The FA20 / 4U-GSE Block
With a boosted application, cylinder wall pressure is sure to be a concern. Fortunately, based on SCR’s assessment, not a whole lot needs to be done to the block. We could sleeve the cylinders with a stronger material, but we don’t feel this is entirely necessary at the power levels we’re aiming for. Since we don’t want thinner, weaker cylinder walls, we’re staying with the OEM bore specs to keep the most material we can.
Image shows an example of our FA20 cylinder walls prior to hone.
After the tear down, an inspection of the cylinders showed no damage, so we just ran a hone to clean the walls up while maintaining the OEM bore. Using a torque plate, we torqued it down with hardware, so the block half would be under the same stresses as when it’s fully assembled, then ran a hone through it so that everything was perfectly true and round.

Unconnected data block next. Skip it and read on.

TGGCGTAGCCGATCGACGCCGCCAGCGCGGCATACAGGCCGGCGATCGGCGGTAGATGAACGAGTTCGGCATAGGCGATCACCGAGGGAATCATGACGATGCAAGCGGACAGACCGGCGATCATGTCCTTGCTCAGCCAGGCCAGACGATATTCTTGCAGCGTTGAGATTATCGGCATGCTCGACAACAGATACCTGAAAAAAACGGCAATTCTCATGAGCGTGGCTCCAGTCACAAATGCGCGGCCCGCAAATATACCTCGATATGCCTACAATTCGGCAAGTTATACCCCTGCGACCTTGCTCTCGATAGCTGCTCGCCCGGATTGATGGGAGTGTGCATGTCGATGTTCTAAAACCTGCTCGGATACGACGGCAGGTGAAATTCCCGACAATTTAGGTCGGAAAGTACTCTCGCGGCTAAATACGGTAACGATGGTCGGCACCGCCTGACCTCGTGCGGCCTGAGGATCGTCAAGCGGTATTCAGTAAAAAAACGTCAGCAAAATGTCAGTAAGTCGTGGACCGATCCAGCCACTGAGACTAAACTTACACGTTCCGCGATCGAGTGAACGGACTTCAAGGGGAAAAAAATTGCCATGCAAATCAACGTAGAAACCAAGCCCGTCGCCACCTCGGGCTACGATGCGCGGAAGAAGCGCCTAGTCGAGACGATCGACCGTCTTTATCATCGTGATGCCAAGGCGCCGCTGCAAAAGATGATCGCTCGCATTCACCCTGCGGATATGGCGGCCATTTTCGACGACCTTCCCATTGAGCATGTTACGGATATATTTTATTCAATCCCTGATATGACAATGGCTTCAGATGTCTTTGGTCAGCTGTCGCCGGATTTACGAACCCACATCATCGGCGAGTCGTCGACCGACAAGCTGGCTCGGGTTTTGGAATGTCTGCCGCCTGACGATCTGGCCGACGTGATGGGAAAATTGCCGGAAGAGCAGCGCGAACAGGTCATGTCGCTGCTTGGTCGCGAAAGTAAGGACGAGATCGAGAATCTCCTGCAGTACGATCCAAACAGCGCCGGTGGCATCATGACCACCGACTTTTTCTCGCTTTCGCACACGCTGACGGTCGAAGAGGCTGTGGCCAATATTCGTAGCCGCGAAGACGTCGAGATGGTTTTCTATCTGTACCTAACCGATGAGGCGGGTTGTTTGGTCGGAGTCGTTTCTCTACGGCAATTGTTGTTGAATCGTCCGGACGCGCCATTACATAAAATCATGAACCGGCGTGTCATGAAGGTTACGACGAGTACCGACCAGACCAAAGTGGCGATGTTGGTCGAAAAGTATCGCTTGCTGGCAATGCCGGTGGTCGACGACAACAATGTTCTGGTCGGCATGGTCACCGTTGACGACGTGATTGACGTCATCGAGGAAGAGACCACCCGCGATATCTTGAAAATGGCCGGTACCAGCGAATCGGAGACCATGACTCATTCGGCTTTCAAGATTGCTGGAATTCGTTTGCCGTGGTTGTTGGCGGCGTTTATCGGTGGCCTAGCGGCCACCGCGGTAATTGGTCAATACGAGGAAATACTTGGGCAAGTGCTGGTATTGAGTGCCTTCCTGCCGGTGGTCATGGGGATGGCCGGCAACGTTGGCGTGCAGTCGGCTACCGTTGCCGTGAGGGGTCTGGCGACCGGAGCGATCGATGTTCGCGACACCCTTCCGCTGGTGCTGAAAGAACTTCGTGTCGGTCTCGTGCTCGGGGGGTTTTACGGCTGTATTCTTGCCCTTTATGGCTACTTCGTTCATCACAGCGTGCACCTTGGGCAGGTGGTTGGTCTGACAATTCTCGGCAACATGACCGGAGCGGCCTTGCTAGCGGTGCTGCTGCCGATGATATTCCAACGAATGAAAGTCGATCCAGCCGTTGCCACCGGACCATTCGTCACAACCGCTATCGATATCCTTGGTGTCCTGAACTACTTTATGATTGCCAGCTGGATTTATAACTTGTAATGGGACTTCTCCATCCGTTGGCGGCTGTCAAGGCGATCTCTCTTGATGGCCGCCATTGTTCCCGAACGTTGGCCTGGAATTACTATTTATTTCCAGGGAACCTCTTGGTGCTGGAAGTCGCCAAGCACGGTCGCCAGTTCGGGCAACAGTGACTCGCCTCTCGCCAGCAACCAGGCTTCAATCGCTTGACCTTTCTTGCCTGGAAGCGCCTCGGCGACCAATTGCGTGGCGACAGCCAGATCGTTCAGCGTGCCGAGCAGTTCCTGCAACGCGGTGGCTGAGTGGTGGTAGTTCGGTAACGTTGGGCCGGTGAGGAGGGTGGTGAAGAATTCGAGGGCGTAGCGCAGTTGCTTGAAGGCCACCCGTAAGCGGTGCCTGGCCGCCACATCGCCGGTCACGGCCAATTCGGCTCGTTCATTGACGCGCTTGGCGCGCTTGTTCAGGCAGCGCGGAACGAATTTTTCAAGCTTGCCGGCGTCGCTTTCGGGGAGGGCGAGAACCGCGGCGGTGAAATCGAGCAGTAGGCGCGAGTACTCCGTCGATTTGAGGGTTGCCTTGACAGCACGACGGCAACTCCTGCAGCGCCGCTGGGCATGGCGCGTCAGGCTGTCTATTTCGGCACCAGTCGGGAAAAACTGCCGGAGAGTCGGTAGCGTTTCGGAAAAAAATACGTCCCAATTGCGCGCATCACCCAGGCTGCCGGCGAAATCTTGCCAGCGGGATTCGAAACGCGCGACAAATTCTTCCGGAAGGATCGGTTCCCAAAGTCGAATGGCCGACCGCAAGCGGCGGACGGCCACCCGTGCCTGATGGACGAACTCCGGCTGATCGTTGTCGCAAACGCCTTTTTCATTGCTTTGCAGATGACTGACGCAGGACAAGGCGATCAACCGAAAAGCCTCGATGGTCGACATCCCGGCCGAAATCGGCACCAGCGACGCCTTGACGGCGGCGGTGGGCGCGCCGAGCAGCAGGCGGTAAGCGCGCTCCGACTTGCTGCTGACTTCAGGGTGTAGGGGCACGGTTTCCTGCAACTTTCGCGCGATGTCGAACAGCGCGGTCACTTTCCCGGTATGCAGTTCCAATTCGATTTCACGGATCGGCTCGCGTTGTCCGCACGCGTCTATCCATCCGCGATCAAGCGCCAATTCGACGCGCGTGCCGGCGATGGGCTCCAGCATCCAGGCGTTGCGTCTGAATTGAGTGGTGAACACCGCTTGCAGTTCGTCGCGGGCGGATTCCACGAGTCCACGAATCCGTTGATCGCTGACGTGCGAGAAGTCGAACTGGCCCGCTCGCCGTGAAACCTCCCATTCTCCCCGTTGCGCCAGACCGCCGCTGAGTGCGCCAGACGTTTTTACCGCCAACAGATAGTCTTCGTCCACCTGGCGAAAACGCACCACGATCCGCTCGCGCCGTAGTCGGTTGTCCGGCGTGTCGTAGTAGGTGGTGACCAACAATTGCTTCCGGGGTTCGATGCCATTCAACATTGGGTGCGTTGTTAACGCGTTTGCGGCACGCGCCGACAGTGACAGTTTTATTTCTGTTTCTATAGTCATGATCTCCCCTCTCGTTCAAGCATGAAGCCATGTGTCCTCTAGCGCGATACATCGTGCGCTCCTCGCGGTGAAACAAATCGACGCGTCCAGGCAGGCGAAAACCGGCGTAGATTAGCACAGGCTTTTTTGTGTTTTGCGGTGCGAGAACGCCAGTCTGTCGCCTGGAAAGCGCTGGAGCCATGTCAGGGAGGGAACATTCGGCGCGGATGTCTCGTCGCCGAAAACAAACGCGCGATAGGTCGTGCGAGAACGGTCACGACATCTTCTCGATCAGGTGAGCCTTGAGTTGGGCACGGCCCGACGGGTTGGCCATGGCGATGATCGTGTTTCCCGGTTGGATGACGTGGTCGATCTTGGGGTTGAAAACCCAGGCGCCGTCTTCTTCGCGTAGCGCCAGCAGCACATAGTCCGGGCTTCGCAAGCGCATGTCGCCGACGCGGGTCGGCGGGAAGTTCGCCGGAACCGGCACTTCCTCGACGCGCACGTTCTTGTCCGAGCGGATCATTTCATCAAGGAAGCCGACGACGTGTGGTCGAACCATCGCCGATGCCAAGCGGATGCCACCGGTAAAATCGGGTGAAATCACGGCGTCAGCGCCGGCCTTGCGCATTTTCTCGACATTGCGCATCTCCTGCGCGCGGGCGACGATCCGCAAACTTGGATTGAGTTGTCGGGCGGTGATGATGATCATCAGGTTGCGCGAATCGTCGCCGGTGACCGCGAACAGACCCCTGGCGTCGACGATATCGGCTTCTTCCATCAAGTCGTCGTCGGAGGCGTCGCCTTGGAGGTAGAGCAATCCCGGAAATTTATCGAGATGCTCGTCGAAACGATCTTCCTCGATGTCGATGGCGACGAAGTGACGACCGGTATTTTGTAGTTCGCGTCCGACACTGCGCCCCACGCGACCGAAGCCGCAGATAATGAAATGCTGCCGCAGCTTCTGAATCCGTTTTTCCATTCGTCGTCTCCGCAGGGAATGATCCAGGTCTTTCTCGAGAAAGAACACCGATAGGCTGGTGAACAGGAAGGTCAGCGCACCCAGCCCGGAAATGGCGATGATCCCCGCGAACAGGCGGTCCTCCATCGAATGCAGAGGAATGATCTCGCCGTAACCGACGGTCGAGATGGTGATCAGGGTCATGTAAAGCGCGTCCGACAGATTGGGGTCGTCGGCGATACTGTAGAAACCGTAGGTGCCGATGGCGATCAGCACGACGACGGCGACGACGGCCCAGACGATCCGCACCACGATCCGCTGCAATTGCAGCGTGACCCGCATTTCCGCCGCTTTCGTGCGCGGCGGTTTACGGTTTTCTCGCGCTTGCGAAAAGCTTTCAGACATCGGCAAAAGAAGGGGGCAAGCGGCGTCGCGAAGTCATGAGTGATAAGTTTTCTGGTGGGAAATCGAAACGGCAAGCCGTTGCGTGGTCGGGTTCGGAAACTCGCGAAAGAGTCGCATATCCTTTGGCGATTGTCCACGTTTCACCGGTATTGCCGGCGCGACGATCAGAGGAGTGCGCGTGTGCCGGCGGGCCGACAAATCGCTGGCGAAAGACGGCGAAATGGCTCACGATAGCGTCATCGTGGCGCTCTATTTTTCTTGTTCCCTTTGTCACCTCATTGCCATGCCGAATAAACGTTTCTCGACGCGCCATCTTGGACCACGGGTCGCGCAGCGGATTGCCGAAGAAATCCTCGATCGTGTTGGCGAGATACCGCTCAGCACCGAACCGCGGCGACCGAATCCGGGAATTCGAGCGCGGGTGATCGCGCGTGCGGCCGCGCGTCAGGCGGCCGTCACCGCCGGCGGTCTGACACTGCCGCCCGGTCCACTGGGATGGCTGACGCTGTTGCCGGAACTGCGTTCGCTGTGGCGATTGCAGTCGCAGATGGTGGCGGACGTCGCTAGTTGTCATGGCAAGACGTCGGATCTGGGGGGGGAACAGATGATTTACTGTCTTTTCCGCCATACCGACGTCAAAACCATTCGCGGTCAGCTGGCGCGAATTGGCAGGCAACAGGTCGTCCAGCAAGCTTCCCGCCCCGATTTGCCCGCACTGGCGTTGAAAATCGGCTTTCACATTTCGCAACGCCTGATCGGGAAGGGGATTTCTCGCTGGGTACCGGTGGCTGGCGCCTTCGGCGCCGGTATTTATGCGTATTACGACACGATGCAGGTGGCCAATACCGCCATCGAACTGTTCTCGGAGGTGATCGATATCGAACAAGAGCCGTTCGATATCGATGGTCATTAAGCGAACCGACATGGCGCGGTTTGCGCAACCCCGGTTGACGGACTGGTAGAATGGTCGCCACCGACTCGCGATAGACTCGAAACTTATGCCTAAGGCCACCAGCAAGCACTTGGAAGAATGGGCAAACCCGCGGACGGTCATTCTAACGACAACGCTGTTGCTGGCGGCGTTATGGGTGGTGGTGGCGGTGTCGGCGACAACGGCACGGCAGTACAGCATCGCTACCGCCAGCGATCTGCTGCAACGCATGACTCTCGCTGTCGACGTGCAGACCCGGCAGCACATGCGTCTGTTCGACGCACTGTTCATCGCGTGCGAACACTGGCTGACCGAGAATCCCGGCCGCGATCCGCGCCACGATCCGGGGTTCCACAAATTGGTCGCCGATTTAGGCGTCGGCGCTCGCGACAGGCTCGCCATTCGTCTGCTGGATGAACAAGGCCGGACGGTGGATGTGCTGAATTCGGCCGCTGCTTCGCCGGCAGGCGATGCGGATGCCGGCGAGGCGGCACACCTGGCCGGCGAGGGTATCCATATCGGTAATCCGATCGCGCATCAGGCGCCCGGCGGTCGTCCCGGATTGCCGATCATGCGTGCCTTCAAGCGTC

SCR also checked line hone and everything was great, so they didn’t find the need to machine the block faces. If we were sleeving the cylinders, we would need to machine both the deck face and the face between the two case halves. But that is for a different build on a different day.
Upgrading the FA20 / 4U-GSE Hardware
We replaced the factory hardware with ARP-spec’d hardware by Dynosty. Since it’s a performance application, it required much stronger bolts. These bolts are not a "torque to yield” bolt so we can get much more consistent torque values across all the "mains.”
Determining proper torque values require assembling the engine following the factory guidelines, ensuring you’re meeting the required clamp load on the block, measuring those values, and then simulating them with the new hardware. This results in much more consistent numbers, because with torque to yield bolts, you turn them 60 degrees and call it good. Well, 60 degrees on one bolt and 60 degrees on the next may not yield the same torque values. Not something that we want to have in a high-performance application.
Maintaining consistent torque across all the mains will help the block keep shape, evenly distribute stress, and keep everything as even as possible so nothing is moving or compromising clearances.
Assessing the OE Bearings of the FA20 / 4U-GSE